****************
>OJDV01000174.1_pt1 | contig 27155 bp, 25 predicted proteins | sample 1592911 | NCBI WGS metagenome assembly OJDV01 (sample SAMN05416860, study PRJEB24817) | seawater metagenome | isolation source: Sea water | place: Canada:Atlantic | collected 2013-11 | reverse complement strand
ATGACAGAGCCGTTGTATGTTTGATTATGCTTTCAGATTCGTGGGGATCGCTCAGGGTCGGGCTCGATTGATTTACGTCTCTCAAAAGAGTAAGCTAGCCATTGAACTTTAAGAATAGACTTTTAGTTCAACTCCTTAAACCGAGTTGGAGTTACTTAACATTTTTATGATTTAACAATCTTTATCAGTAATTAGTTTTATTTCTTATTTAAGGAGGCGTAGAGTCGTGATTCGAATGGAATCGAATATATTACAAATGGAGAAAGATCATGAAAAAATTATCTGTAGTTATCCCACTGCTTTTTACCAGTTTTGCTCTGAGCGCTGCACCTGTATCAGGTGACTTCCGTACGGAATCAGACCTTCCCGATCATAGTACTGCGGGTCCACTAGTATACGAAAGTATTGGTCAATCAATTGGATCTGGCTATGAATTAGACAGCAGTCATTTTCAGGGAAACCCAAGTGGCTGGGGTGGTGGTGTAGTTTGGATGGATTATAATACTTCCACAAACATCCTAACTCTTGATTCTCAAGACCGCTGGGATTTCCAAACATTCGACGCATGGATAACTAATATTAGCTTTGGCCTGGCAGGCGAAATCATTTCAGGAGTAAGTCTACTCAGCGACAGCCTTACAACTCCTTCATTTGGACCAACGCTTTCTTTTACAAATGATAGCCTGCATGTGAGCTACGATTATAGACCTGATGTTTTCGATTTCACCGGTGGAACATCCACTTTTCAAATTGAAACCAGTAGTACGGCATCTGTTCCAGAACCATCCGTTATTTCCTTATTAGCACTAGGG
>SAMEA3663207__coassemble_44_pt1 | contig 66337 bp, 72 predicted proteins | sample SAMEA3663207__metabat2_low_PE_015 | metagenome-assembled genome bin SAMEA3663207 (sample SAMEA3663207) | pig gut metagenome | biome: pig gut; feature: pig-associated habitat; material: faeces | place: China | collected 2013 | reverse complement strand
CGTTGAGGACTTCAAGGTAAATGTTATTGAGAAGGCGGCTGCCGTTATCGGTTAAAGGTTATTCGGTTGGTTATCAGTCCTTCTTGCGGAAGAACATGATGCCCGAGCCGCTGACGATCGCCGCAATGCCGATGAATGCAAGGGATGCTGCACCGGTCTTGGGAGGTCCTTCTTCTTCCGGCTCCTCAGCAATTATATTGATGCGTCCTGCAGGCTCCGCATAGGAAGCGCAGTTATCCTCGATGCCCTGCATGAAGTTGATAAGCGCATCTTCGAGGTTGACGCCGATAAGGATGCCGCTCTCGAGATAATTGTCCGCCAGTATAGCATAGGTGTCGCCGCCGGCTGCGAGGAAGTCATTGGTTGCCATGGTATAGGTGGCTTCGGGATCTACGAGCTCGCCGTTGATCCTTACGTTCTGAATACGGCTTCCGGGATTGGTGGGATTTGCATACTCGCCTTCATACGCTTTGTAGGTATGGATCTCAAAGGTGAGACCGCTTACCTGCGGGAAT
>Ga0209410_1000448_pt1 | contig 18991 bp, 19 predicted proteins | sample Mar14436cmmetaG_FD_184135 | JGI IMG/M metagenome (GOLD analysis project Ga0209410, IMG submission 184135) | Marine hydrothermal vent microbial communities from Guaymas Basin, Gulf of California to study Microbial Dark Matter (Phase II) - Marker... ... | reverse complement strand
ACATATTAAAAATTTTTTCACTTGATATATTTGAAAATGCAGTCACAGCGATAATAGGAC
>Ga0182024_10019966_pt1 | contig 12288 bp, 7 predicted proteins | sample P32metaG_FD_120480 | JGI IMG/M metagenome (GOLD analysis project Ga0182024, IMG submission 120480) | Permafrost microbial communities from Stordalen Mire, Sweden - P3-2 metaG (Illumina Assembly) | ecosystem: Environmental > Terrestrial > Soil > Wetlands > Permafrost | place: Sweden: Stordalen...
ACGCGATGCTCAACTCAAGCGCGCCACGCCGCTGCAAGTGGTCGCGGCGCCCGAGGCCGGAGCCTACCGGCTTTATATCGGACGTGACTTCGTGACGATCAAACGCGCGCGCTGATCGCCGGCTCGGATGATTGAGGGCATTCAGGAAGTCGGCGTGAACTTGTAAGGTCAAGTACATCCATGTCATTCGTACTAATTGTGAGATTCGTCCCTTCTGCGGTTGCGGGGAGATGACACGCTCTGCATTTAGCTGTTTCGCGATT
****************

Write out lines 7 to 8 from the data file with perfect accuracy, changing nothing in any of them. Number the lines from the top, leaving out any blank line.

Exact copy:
>Ga0182024_10019966_pt1 | contig 12288 bp, 7 predicted proteins | sample P32metaG_FD_120480 | JGI IMG/M metagenome (GOLD analysis project Ga0182024, IMG submission 120480) | Permafrost microbial communities from Stordalen Mire, Sweden - P3-2 metaG (Illumina Assembly) | ecosystem: Environmental > Terrestrial > Soil > Wetlands > Permafrost | place: Sweden: Stordalen...
ACGCGATGCTCAACTCAAGCGCGCCACGCCGCTGCAAGTGGTCGCGGCGCCCGAGGCCGGAGCCTACCGGCTTTATATCGGACGTGACTTCGTGACGATCAAACGCGCGCGCTGATCGCCGGCTCGGATGATTGAGGGCATTCAGGAAGTCGGCGTGAACTTGTAAGGTCAAGTACATCCATGTCATTCGTACTAATTGTGAGATTCGTCCCTTCTGCGGTTGCGGGGAGATGACACGCTCTGCATTTAGCTGTTTCGCGATT